28 Dec Weekly Reads: 12/24/2018
The Week’s Best Articles: Week of December 24th, 2018
Health Care: Despite Hemp Legalization, CBD Products Still Largely Illegal – click here
CBD products have become very popular as the stigma around marijuana and hemp have declined. However, in this article, the author examines the reality that the U.S. government still considers many of these products illegal.
Markets: The Herdlike Behavior of Computerized Trading – click here
“Algo” traders and hedge funds make up most of the market volume on stock exchanges today. This article by the WSJ looks at the impact that these strategies have on tamping down volatility during periods of calm while amplifying it during periods of stress.
Retail: Retail Companies Having Best Holiday Season In Six Years – click here
Many people forget that the U.S. consumer represents the largest source of GDP in America. As a result, the health of the consumer is vital to the overall of our economy. CNBC outlines how despite fears around the economic cycle the consumer remains confident and that is benefitting retail companies.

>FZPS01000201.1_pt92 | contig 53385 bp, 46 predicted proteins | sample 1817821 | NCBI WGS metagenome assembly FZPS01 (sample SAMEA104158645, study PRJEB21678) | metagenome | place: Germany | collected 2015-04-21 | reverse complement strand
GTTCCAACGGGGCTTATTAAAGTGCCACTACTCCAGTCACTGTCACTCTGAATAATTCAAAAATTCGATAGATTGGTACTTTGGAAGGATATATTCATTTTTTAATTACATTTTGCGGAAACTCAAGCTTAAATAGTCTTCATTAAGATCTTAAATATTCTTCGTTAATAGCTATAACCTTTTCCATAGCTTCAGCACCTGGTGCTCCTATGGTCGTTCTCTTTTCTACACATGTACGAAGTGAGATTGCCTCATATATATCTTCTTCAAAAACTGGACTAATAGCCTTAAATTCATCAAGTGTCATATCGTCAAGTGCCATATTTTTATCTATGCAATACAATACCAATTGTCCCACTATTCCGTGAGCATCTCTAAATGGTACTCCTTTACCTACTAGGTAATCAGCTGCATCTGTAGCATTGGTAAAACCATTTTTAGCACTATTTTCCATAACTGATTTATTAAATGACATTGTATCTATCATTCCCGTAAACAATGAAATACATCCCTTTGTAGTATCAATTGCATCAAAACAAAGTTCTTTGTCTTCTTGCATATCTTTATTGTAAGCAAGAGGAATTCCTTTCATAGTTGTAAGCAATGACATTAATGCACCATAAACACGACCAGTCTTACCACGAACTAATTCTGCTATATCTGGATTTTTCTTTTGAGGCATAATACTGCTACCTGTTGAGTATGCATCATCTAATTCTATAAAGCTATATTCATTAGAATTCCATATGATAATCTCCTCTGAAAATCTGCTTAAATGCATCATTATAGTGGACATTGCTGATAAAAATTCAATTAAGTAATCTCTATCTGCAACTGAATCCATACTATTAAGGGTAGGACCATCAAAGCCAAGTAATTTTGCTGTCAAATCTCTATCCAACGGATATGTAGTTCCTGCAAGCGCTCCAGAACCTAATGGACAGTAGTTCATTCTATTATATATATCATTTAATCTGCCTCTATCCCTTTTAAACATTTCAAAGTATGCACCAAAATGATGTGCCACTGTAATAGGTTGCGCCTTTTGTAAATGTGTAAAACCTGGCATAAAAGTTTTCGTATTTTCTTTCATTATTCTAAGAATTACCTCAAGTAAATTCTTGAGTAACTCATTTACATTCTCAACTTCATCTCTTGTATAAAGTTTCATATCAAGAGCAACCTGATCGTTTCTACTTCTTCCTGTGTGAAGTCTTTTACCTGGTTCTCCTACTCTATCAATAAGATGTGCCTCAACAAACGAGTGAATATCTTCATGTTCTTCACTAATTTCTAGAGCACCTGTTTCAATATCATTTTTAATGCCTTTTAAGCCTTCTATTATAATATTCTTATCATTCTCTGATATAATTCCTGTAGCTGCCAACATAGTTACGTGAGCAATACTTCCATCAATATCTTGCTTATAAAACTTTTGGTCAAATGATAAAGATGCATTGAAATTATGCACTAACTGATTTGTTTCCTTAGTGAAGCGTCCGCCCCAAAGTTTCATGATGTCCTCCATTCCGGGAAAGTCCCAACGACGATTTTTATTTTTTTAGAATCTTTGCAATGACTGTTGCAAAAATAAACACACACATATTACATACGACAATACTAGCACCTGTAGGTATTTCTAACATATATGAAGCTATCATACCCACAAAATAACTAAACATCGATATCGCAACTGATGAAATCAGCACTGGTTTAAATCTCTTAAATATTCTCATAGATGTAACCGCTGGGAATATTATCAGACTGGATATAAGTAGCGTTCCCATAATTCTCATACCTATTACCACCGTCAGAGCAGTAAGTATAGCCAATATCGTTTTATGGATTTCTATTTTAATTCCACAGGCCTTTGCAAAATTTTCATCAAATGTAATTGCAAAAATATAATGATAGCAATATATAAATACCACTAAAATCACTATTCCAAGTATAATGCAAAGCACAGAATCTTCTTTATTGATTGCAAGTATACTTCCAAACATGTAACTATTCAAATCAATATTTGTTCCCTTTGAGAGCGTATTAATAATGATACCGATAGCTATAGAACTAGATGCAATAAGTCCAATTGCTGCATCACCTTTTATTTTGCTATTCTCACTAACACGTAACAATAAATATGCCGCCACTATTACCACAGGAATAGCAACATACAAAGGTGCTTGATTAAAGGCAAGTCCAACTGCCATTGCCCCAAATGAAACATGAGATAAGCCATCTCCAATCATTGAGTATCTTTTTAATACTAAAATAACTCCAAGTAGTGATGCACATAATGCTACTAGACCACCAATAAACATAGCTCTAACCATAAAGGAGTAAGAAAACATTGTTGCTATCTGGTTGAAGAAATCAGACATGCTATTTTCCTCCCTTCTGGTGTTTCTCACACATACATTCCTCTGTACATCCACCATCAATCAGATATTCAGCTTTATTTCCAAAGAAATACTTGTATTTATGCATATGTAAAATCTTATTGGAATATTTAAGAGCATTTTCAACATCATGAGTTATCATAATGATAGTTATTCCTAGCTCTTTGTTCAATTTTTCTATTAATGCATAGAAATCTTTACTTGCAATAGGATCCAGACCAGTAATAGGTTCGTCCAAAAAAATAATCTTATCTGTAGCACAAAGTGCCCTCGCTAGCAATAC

Investing: A History of Bear Market Bottoms – click here
With the recent bounce in the market from the lows that were set on Christmas Eve it is fair to wonder whether we have set a bottom or if this was a bear market bounce. This article examines the history of bear market bottoms and what history tells us about where the market may go from here.
Investing: Why The Trump Bear Market Is Good For The Market – click here
For many investors, BCM included, one of the major risks in the market was that the Federal Reserve would make a policy misstep that would send the market (and economy) into a tailspin. While the decline is not fun to deal with it does potentially help remove this risk by reducing the need for the Federal Reserve to move too quickly.
Fixed Income: As Credit Losses Pile Up, One Bond Guru Dismisses Crisis Talk – click here
There is no doubt that a great deal of debt has been issued by American companies since the bottom of the financial crisis. While this has the potential to be destabilizing if rates rise this bond investors does not see cracks in the market just yet.